• Fiona McIntosh: Voyager Author of the Month

    Fiona McIntosh was born and raised in Sussex in the UK, but also spent early childhood years in West Africa. She left a PR career in London to travel and settled in Australia in 1980. She has since roamed the world working for her own travel publishing company, which she runs with her husband. She lives in Adelaide with her husband and twin sons. Her website is at www.fionamcintosh.com.

    Her latest book, The Scrivener's Tale, is a stand-alone and takes us back to the world of Morgravia from her very first series, The Quickening:


    About The Scrivener's Tale:

    In the bookshops and cafes of present-day Paris, ex-psychologist Gabe Figaret is trying to put his shattered life back together. When another doctor, Reynard, asks him to help with a delusional female patient, Gabe is reluctant... until he meets her. At first Gabe thinks the woman, Angelina, is merely terrified of Reynard, but he quickly discovers she is not quite what she seems.

    As his relationship with Angelina deepens, Gabe's life in Paris becomes increasingly unstable. He senses a presence watching and following every move he makes, and yet he finds Angelina increasingly irresistible.

    When Angelina tells Gabe he must kill her and flee to a place she calls Morgravia, he is horrified. But then Angelina shows him that the cathedral he has dreamt about since childhood is real and exists in Morgravia.

    A special 10th Anniversary edition of her first fantasy book, Myrren's Gift, will be released in December!

     

     

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Knitting Wars – Devon Monk reveals her secret passion …

The horrors of the knitting battlefield revealed ...

The horrors of the knitting battlefield revealed ...

Every writer I know has a pastime that has nothing to do with writing. I know writers who are amateur astronomers, fiddlers, food sculptors, model train enthusiasts, and jewelers.

So what do I do for fun? I knit. Competitively. Well, not always competitively. Sometimes I just knit for fun, creating things like dice bags that look like dice, biscuit blankets, fingerless gloves, or lip balm cozies in the shape of Cthulhu.

But that’s all pretty tame compared to competitive knitting.

What is competitive knitting? It’s usually a bloody, deadly competition set up on-line between a vast and varied number of knitters. I’ve been involved in a couple different forms of competitive knitting, but let’s talk about the Sock War.

The way this competition was set up, every knitter received the same pattern on the same day. Along with the pattern, you receive your target’s information. (In this case it was shoe size and fiber allergy.) The goal was to knit the sock as fast as you could and then mail the completed pair to your target, “killing” them. Your target, once dead, mails the socks they were knitting (and their target’s information) to you. You now have a new target to kill, and probably a half-finished pair of socks to complete. So you knit on those socks as fast as you can. All the while some other knitter out there has your death on their needles. It is only a matter of time before you too, will be dead.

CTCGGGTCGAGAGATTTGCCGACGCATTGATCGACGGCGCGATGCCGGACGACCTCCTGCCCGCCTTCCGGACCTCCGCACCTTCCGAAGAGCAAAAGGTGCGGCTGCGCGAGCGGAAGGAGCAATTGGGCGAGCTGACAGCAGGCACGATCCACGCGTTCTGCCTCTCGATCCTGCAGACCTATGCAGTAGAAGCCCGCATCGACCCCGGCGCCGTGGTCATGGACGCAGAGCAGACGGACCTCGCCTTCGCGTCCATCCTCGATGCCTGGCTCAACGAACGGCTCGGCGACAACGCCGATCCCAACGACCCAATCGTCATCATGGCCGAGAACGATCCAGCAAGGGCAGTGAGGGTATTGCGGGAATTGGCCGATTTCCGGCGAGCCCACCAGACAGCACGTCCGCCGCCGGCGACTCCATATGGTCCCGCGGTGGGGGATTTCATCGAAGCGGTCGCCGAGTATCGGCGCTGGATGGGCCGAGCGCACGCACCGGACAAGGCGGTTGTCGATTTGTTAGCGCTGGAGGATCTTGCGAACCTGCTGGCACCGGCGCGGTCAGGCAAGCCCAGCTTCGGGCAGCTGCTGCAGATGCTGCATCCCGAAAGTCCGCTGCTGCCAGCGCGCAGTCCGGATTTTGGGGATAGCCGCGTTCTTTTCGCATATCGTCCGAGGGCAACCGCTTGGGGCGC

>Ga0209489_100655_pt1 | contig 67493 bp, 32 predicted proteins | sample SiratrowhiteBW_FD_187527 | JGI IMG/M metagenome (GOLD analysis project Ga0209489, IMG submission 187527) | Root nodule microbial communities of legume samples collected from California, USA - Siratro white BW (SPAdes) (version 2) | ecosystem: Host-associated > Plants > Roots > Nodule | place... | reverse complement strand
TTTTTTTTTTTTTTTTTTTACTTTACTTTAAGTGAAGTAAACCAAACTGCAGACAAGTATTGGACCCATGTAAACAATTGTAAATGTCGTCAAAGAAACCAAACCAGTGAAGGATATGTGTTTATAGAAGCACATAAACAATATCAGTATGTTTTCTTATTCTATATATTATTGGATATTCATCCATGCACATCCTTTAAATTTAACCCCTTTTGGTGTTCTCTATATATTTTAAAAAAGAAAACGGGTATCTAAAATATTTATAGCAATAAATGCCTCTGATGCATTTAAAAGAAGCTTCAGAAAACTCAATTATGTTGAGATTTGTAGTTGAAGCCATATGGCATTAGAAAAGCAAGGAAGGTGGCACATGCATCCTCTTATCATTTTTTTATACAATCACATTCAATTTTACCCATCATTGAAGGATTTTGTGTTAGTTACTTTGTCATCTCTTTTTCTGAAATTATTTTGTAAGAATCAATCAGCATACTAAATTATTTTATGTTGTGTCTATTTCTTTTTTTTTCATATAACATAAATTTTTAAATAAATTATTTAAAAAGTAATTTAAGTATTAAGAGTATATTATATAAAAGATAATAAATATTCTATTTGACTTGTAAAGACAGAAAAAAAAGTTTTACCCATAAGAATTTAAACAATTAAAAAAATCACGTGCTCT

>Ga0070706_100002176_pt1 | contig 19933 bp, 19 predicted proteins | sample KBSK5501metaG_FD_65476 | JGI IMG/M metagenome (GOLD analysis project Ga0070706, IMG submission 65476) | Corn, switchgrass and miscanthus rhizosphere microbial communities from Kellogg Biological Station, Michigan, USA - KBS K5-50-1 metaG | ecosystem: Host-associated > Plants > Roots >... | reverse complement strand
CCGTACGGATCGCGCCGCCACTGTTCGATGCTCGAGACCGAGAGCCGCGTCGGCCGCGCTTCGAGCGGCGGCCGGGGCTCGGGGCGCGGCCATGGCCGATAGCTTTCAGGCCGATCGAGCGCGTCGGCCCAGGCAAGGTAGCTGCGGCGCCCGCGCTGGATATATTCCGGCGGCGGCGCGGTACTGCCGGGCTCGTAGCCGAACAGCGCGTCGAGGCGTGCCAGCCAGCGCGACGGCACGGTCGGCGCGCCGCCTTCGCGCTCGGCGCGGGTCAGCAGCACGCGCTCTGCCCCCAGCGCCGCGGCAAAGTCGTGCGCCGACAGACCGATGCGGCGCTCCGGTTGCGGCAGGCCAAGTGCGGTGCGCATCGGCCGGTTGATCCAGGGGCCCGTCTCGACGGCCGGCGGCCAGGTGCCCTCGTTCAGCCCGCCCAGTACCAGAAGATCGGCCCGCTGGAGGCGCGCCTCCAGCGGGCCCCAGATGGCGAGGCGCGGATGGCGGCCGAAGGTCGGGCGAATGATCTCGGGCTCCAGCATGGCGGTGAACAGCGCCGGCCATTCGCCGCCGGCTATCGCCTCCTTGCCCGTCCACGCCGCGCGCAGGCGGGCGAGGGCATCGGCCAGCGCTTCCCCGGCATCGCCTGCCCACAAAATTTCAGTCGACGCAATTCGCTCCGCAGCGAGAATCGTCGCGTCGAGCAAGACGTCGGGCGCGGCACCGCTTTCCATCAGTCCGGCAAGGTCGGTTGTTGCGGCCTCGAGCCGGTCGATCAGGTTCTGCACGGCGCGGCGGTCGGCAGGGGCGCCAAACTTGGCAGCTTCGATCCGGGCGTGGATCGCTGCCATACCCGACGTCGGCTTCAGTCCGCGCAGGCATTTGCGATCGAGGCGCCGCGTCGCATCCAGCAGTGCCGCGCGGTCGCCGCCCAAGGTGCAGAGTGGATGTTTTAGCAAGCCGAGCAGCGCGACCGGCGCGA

The last knitter alive receives wonderful prizes.

Sounds like fun? It is. It’s also oddly stressful, and makes going to the mailbox a nerve-wracking experience.

I probably don’t have to tell you that the people drawn to these types of competitions are funny, crazy, and delightful. The Sock War was an international event and attracted over a thousand knitters–men, women, old, young, pros and first time knitters. I managed to stay alive long enough to knit two and a half pairs of socks. Not too shabby since I was also on a tight deadline to finish a book. (Knitting, even competitive knitting, only happens after I get my work done.)

The thing that surprised me about the competition was how many people tried to cheat. I won’t go into details, but let me just say that knitters can play dirty.

Even though I haven’t taken any prizes from competitive knitting yet, I won’t give up. It’s just too much weird fun. So if you’re a knitter, keep your needles sharp and your fingers limber. Because who knows, one day when you find yourself on a bloody, thread-strewn battlefield, I just might be the one coming to kill you.

When not wielding a knitting needle, Devon Monk might be found wielding a pen as she writes the next series of books in the Allie Beckstrom series. In the mean time, Australians will have to be satisfied by reading Magic to the Bone, the first book in the series, which is available across Australia.

You can find the pattern for the Cthulu lipbalm holders on Devon’s livejournal.

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